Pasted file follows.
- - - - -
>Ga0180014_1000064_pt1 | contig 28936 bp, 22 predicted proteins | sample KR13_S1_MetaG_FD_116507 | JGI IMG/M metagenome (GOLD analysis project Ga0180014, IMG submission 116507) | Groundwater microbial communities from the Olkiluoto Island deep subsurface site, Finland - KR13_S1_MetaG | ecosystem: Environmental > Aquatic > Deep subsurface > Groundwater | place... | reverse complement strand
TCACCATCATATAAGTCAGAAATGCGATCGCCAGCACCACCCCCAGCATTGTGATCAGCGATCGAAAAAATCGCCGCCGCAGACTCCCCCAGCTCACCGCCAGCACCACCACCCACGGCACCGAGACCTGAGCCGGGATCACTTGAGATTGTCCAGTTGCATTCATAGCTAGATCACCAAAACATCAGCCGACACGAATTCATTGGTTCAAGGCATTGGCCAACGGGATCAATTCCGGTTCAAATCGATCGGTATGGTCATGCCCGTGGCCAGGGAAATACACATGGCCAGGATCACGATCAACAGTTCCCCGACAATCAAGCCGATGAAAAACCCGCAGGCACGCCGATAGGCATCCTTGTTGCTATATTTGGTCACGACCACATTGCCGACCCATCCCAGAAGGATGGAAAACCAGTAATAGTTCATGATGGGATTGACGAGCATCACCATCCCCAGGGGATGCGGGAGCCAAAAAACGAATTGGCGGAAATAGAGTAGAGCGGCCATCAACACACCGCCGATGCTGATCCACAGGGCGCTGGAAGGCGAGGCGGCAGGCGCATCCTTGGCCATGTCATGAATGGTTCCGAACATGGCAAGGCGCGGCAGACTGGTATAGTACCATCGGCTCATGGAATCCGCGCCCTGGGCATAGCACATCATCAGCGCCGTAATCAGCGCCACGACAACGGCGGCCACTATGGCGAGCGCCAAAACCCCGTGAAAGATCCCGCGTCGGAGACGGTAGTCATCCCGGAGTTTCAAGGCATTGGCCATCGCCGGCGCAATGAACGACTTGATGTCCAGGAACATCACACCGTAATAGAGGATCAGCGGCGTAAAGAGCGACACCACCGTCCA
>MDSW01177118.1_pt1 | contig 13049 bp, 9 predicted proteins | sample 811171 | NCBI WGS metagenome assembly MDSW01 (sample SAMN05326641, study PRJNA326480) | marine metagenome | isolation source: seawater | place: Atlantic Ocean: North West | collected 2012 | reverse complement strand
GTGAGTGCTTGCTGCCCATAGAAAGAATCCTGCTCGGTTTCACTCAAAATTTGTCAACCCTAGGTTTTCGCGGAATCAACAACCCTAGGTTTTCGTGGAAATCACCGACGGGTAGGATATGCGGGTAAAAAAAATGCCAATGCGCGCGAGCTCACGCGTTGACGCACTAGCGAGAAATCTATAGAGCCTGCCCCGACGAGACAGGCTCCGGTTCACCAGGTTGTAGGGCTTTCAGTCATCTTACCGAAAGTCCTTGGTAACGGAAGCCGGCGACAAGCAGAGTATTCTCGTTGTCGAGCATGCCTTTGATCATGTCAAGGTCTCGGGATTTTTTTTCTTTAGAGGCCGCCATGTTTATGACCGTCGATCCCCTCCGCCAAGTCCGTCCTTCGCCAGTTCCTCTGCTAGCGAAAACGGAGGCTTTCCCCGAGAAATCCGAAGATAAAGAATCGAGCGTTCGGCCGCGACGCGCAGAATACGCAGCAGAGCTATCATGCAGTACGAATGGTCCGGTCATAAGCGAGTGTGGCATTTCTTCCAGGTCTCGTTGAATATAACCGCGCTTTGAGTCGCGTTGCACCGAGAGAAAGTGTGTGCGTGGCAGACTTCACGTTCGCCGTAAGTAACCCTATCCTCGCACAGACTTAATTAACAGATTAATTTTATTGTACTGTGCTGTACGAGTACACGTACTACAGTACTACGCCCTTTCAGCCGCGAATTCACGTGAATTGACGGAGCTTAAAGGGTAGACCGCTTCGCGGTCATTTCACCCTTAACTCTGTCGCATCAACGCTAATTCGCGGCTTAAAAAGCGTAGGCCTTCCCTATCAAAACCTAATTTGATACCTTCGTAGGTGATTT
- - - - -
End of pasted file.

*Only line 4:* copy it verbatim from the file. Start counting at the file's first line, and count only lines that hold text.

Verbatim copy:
GTGAGTGCTTGCTGCCCATAGAAAGAATCCTGCTCGGTTTCACTCAAAATTTGTCAACCCTAGGTTTTCGCGGAATCAACAACCCTAGGTTTTCGTGGAAATCACCGACGGGTAGGATATGCGGGTAAAAAAAATGCCAATGCGCGCGAGCTCACGCGTTGACGCACTAGCGAGAAATCTATAGAGCCTGCCCCGACGAGACAGGCTCCGGTTCACCAGGTTGTAGGGCTTTCAGTCATCTTACCGAAAGTCCTTGGTAACGGAAGCCGGCGACAAGCAGAGTATTCTCGTTGTCGAGCATGCCTTTGATCATGTCAAGGTCTCGGGATTTTTTTTCTTTAGAGGCCGCCATGTTTATGACCGTCGATCCCCTCCGCCAAGTCCGTCCTTCGCCAGTTCCTCTGCTAGCGAAAACGGAGGCTTTCCCCGAGAAATCCGAAGATAAAGAATCGAGCGTTCGGCCGCGACGCGCAGAATACGCAGCAGAGCTATCATGCAGTACGAATGGTCCGGTCATAAGCGAGTGTGGCATTTCTTCCAGGTCTCGTTGAATATAACCGCGCTTTGAGTCGCGTTGCACCGAGAGAAAGTGTGTGCGTGGCAGACTTCACGTTCGCCGTAAGTAACCCTATCCTCGCACAGACTTAATTAACAGATTAATTTTATTGTACTGTGCTGTACGAGTACACGTACTACAGTACTACGCCCTTTCAGCCGCGAATTCACGTGAATTGACGGAGCTTAAAGGGTAGACCGCTTCGCGGTCATTTCACCCTTAACTCTGTCGCATCAACGCTAATTCGCGGCTTAAAAAGCGTAGGCCTTCCCTATCAAAACCTAATTTGATACCTTCGTAGGTGATTT